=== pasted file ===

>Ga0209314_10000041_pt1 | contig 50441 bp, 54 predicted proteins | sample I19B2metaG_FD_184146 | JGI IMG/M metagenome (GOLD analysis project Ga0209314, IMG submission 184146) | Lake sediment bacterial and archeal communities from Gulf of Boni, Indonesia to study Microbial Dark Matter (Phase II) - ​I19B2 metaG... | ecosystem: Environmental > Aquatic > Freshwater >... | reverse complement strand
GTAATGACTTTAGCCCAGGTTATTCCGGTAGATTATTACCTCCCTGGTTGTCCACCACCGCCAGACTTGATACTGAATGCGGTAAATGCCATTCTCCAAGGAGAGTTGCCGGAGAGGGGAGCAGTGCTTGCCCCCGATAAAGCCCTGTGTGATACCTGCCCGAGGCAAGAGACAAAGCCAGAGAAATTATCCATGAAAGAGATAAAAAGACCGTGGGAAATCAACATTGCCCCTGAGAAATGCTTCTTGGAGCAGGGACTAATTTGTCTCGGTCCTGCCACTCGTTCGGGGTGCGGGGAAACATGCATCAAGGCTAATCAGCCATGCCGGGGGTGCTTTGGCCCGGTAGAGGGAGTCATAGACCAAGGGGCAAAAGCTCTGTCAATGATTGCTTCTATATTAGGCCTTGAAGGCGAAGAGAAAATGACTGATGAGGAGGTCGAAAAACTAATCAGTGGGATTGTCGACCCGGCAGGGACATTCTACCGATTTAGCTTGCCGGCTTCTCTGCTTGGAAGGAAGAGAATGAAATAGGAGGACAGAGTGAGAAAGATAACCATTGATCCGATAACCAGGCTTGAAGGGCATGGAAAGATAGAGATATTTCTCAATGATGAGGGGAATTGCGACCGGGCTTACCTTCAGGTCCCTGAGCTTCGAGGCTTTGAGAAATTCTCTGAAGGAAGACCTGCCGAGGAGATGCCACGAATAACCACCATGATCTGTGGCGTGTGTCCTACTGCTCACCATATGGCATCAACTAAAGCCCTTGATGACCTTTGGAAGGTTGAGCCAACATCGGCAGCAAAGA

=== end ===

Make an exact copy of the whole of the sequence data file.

>Ga0209314_10000041_pt1 | contig 50441 bp, 54 predicted proteins | sample I19B2metaG_FD_184146 | JGI IMG/M metagenome (GOLD analysis project Ga0209314, IMG submission 184146) | Lake sediment bacterial and archeal communities from Gulf of Boni, Indonesia to study Microbial Dark Matter (Phase II) - ​I19B2 metaG... | ecosystem: Environmental > Aquatic > Freshwater >... | reverse complement strand
GTAATGACTTTAGCCCAGGTTATTCCGGTAGATTATTACCTCCCTGGTTGTCCACCACCGCCAGACTTGATACTGAATGCGGTAAATGCCATTCTCCAAGGAGAGTTGCCGGAGAGGGGAGCAGTGCTTGCCCCCGATAAAGCCCTGTGTGATACCTGCCCGAGGCAAGAGACAAAGCCAGAGAAATTATCCATGAAAGAGATAAAAAGACCGTGGGAAATCAACATTGCCCCTGAGAAATGCTTCTTGGAGCAGGGACTAATTTGTCTCGGTCCTGCCACTCGTTCGGGGTGCGGGGAAACATGCATCAAGGCTAATCAGCCATGCCGGGGGTGCTTTGGCCCGGTAGAGGGAGTCATAGACCAAGGGGCAAAAGCTCTGTCAATGATTGCTTCTATATTAGGCCTTGAAGGCGAAGAGAAAATGACTGATGAGGAGGTCGAAAAACTAATCAGTGGGATTGTCGACCCGGCAGGGACATTCTACCGATTTAGCTTGCCGGCTTCTCTGCTTGGAAGGAAGAGAATGAAATAGGAGGACAGAGTGAGAAAGATAACCATTGATCCGATAACCAGGCTTGAAGGGCATGGAAAGATAGAGATATTTCTCAATGATGAGGGGAATTGCGACCGGGCTTACCTTCAGGTCCCTGAGCTTCGAGGCTTTGAGAAATTCTCTGAAGGAAGACCTGCCGAGGAGATGCCACGAATAACCACCATGATCTGTGGCGTGTGTCCTACTGCTCACCATATGGCATCAACTAAAGCCCTTGATGACCTTTGGAAGGTTGAGCCAACATCGGCAGCAAAGA